Beer Geeks Brave Long, Cold Wait for Perennial Artisan Ales's Barrel-Aged Abraxas


The crowd at Perennial Artisan Ales keeps themselves busy -- and warm. - IAN FROEB
  • Ian Froeb
  • The crowd at Perennial Artisan Ales keeps themselves busy -- and warm.

The first hardy soul arrived around 6 a.m. Thursday morning. Dressed against the frigid weather in a black North Face jacket and a black watch cap emblazoned with the Los Angeles Lakers logo, the man who would introduce himself to Gut Check simply as Doug positioned himself outside the entrance of Perennial Artisan Ales (8125 Michigan Avenue; 314-631-7300) and waited.

He had ten more hours to go.

At 4 p.m. the south-city craft brewer would release its highly anticipated Barrel-Aged Abraxas, a version of its acclaimed imperial stout with vanilla bean, cinnamon stick, cacao nibs and ancho chiles that had been aged in Rittenhouse Rye barrels. Only 600 bottles of the beer were available on a first-come, first-serve basis, with a limit of six 750-milliliter bottles ($23 each) per person.

When Gut Check arrived around 1:30 p.m., the crowd had grown to 43. Many attendees had brought folding chairs for their wait, but these sat empty outside the building. A Perennial employee was handing out numbered tickets, allowing the attendees, their places in line secured, to mill about, talking beer and, of course, drinking it, too. Bottles and cans littered a series of picnic tables, everything from humble Busch to such coveted craft brews as Goose Island's Bourbon County Stout.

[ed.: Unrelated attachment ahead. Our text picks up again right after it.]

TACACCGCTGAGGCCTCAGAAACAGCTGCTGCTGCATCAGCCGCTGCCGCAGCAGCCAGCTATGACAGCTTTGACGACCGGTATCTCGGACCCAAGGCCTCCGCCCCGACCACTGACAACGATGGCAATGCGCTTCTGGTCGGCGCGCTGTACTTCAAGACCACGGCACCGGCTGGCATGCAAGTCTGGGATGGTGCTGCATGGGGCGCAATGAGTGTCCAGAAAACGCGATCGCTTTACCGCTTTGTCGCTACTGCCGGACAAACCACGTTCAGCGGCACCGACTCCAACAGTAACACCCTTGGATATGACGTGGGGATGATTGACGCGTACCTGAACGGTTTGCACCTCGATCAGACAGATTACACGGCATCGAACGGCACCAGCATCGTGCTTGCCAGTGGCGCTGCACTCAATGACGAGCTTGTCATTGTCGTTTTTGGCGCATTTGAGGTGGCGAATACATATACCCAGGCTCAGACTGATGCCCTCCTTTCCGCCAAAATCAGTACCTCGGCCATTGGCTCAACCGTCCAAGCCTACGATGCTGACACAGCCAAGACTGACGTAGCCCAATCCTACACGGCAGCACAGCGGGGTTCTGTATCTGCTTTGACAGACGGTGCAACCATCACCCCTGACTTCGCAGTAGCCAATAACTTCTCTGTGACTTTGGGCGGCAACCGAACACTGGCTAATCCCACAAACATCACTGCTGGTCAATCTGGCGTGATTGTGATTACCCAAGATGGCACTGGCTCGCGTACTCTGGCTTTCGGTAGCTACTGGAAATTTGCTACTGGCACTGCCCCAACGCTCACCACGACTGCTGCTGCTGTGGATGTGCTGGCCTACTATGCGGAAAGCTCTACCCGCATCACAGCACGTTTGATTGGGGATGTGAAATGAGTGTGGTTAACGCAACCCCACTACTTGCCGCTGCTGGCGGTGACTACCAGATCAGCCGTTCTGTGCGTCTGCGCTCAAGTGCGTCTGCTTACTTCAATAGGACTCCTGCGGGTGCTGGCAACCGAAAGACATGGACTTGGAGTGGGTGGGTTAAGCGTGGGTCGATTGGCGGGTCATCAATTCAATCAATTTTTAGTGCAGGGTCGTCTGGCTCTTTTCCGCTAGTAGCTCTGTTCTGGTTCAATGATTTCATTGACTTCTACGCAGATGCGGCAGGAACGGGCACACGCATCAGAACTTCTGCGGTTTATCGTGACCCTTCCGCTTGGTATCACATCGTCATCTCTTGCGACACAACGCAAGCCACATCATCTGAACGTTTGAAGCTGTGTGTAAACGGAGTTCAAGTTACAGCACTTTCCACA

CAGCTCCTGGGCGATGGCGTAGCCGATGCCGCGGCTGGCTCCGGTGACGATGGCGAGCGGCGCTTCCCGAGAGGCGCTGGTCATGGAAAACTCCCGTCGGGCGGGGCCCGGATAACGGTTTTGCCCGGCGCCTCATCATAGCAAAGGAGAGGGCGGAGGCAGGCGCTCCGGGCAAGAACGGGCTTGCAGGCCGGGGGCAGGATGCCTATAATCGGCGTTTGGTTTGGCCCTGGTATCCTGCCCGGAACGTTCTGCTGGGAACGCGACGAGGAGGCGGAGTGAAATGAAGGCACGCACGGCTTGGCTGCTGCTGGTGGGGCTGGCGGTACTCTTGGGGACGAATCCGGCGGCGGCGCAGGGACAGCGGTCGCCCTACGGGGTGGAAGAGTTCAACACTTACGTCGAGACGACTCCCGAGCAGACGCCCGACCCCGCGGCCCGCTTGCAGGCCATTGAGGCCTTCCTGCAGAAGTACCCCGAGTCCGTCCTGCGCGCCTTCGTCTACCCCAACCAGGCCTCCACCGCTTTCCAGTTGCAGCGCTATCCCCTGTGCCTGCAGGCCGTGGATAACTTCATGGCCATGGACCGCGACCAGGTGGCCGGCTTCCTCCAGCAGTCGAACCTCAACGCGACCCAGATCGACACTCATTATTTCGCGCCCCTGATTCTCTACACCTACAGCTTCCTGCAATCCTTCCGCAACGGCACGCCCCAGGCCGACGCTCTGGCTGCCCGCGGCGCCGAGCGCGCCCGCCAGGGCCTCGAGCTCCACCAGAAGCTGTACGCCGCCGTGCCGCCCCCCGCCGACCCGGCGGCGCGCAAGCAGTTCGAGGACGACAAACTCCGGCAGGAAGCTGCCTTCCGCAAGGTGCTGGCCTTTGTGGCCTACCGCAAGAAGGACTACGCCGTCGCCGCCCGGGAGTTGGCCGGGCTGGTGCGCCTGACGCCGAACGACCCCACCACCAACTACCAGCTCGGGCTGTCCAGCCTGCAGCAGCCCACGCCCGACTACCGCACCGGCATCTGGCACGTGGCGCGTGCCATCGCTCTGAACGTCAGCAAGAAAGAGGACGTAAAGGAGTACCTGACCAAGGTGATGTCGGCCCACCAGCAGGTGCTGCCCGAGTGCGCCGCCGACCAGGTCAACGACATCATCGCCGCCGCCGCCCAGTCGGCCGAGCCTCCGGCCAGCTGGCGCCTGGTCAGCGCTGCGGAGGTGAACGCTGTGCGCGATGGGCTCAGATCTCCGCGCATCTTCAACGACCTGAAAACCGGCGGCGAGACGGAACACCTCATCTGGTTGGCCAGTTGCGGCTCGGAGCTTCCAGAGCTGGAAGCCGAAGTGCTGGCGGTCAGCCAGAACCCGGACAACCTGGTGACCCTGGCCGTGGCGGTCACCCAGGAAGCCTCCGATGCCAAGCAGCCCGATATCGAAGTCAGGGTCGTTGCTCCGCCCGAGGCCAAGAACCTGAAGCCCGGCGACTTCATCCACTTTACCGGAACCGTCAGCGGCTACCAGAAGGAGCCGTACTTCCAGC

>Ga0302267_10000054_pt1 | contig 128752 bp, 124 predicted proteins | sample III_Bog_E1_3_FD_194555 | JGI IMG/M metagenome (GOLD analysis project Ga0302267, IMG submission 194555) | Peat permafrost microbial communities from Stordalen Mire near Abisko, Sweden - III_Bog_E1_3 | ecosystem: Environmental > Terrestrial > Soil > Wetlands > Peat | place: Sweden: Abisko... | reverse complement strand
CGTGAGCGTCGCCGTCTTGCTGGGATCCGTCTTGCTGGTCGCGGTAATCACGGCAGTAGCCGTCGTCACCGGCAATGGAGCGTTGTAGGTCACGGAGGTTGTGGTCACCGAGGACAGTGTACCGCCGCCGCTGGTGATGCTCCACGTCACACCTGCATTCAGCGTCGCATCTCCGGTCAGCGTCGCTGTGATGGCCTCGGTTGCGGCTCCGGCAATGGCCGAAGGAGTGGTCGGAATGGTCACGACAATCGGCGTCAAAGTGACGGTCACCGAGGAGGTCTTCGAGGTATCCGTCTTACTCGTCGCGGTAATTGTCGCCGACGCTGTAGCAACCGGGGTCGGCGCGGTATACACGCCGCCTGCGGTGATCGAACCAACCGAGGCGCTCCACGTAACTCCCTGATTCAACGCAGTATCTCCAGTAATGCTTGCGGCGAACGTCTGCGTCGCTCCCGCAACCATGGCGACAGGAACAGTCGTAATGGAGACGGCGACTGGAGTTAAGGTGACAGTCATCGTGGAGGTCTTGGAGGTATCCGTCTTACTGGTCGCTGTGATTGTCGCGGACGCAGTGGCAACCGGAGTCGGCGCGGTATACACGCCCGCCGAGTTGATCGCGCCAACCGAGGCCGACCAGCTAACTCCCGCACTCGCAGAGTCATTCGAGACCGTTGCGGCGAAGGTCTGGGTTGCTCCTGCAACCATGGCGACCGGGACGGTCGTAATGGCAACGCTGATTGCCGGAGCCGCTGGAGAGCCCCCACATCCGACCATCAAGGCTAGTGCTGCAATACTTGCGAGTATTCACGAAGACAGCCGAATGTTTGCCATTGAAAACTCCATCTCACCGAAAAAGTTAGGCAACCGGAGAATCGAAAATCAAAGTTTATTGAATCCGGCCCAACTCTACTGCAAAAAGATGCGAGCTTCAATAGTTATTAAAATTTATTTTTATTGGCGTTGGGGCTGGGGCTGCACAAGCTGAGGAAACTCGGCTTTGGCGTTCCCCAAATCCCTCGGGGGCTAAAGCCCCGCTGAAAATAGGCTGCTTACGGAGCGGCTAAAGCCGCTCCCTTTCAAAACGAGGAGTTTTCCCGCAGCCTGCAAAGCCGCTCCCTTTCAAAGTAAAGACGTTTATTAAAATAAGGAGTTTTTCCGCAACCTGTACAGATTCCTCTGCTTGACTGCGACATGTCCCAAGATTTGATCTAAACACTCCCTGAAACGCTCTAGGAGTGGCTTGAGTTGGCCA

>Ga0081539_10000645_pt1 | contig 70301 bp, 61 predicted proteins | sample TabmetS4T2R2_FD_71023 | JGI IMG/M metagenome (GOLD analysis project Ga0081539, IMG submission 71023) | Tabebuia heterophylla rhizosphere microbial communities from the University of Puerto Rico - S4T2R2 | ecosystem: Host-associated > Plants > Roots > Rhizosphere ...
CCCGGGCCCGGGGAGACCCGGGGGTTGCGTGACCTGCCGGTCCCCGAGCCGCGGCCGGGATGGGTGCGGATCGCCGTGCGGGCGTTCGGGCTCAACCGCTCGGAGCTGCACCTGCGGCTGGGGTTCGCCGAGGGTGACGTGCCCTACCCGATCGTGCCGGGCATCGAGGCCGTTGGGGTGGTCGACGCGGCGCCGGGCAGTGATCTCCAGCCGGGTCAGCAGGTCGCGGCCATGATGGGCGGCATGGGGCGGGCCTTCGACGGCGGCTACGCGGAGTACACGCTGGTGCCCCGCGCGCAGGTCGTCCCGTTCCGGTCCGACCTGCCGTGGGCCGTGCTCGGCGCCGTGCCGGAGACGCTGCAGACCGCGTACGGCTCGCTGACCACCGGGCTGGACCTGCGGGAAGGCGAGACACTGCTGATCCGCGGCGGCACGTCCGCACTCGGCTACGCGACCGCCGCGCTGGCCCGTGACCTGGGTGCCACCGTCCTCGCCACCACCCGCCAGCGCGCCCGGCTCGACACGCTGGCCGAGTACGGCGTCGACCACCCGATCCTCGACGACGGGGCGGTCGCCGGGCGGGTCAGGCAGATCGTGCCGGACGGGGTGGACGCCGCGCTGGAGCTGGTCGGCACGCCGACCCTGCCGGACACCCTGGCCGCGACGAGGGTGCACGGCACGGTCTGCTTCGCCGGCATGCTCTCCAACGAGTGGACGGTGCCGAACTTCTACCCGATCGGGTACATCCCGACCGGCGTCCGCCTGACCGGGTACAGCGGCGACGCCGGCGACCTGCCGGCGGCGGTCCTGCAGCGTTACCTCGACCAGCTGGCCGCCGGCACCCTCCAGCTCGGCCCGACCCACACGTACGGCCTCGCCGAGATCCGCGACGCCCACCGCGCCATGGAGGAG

Most of the attendees had taken a full or a half-day off work for the occasion. A few had driven down from Chicago. They were overwhelmingly male. In fact, Gut Check counted precisely one woman.

"And she's a mule!" exclaimed a beer drinker of our acquaintance. "I heard she doesn't even like a beer."

(A mule, if you are wondering, has roughly the same connotation in the beer world as it does in the illicit-drug trade -- a person purchasing and conveying an exclusive beer for someone who can't be there -- though it's possible drug mules garner more respect.)

With each numbered ticket issued, Perennial noted how many of the six maximum bottles the person intended to buy. Shortly before 3 p.m., the number of tickets times the number of bottles equaled a sell-out.

Phil Wymore of Perennial Artisan Ales - SARAH BARABA
  • Sarah Baraba
  • Phil Wymore of Perennial Artisan Ales

"It was pretty cool," Perennial owner Phil Wymore tells Gut Check this morning. "It was a lot of fun to see a couple of diehard people show up at six, seven in the morning, and then see the crowd swell around lunchtime."

"We did the best we could on our end in trying to anticipate how it would go," he adds. "It was kind of an unprecedented thing for us and for St. Louis."

Wymore says that anticipation for the event had been building even before the influential website Beer Advocate awarded Abraxas a perfect 100. Perennial's sales office fielded calls from beer geeks as far afield as Virginia gauging interest in the event.

Wymore notes that though Perennial is not yet two years old, it has already released two editions of Abraxas: "It's one of those beers, it's had a little time to build some buzz. The fact that we got some volume into whiskey barrels is something we're glad we did."

Wymore hopes to double the available volume of Barrel-Aged Abraxas for next year -- and to make the release day even more of an event.


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